In the late 1920s, a Western Australian Aboriginal farmer, William Harris, formed a union for Aboriginal rights. The organisation demanded legal equality and the right for Aboriginal people to live their own way of life.

William Cooper

In 1932, William Cooper formed the Australian Aborigines League in Melbourne. In 1933, he organised a petition to King George V calling for rights for Aboriginal people. Cooper called for a national Department of Native Affairs, and Aboriginal representatives on state advisory councils on Aboriginal Affairs. He also wanted an Aboriginal representative in federal parliament. In October 1937, Cooper presented the petition with 2000 signatures, asking that it be given to the King. The federal government told Cooper that such changes would be unconstitutional. Wishing to avoid embarrassment over its treatment of Aboriginal people, the government did not forward the petition to England.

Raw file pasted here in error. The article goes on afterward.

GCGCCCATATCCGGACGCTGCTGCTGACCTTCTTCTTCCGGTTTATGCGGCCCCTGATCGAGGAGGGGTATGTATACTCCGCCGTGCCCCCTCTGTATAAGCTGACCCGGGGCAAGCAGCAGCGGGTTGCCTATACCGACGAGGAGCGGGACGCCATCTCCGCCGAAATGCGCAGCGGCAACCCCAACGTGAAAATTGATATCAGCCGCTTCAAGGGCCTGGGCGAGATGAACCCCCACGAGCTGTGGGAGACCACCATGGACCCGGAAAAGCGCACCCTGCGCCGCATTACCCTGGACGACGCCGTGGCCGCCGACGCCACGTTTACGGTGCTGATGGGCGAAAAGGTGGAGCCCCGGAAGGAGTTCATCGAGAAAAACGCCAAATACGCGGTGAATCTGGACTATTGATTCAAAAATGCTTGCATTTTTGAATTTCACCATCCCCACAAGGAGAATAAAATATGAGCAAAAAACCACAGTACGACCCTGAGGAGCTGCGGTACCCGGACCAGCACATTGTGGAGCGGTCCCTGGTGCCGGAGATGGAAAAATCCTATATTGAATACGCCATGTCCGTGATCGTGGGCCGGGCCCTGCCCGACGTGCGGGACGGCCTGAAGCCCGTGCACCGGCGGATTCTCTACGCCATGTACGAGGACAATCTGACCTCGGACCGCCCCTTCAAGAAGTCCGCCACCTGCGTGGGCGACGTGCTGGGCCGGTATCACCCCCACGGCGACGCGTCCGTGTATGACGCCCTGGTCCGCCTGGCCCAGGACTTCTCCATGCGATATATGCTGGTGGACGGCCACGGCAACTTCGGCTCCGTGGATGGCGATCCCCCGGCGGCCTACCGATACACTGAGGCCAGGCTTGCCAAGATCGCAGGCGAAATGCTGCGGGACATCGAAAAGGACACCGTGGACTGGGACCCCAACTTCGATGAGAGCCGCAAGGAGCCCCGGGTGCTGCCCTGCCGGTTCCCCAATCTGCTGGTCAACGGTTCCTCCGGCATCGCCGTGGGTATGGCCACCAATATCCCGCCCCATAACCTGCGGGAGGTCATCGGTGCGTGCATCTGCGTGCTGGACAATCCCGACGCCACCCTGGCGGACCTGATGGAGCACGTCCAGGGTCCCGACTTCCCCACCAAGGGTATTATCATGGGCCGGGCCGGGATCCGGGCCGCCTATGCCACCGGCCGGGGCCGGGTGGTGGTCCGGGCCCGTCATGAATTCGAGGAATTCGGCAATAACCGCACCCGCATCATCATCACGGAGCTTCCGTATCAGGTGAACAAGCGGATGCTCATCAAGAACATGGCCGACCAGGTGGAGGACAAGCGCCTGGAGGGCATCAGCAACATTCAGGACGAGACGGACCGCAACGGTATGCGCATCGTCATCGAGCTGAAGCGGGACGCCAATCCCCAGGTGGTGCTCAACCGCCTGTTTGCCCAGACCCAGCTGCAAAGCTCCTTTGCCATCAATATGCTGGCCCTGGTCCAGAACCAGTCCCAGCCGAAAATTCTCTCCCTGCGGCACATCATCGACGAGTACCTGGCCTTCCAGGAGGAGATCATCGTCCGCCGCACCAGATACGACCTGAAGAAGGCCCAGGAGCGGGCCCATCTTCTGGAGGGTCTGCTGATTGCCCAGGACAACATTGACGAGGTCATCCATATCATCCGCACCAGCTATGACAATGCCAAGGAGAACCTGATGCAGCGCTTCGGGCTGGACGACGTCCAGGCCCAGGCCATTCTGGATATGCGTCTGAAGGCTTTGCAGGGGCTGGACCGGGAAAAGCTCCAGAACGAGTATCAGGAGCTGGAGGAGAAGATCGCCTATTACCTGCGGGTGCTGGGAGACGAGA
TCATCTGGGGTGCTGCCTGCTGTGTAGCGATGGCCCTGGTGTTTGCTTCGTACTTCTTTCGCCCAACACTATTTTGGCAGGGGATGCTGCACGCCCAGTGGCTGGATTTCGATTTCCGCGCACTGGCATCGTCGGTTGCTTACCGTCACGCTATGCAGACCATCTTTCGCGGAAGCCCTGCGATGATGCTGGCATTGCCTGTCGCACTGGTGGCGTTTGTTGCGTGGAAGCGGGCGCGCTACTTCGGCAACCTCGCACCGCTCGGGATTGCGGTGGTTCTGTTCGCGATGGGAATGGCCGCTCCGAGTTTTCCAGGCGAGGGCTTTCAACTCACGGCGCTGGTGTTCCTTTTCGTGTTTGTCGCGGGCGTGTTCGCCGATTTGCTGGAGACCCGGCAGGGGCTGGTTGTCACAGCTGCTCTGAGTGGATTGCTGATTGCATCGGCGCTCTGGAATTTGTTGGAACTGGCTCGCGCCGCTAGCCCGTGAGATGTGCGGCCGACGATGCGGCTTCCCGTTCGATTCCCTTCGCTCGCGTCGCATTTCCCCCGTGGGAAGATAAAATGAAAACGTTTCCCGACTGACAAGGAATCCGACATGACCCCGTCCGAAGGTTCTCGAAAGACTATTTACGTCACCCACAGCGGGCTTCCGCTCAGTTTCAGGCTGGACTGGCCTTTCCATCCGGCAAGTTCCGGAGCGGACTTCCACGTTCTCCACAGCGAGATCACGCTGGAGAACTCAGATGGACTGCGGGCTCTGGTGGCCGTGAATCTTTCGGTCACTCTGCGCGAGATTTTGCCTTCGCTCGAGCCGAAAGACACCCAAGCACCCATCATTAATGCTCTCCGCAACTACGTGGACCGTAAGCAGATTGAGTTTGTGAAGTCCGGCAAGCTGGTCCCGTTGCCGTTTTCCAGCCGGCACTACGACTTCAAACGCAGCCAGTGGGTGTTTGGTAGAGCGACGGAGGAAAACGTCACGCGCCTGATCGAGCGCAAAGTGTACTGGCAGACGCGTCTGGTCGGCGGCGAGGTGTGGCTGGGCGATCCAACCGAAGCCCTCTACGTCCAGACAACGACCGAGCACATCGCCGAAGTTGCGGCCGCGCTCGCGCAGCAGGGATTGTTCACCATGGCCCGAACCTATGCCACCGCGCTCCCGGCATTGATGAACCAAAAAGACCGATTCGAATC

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Australia Day 1938 showing part of the re-enactment of Captain Phillip's landing 150 years earlier. Palms and grass trees were planted for the occasion. Thousands of spectators stood behind the performers, while offshore was a replica of an eighteenth-century warship.

Discrimination During the Depression

During the 1930s Depression, the plight of Aboriginal people became even worse as a result of the policies of state governments. In New South Wales many Aboriginal families lost the family endowment payments they had been receiving for a few years. Aboriginal unemployed were denied access to relief work, and the Protection Board used police to force people back into the reserves so that they could not receive the dole. By the late 1930s, the reserves and managed stations were seriously overcrowded.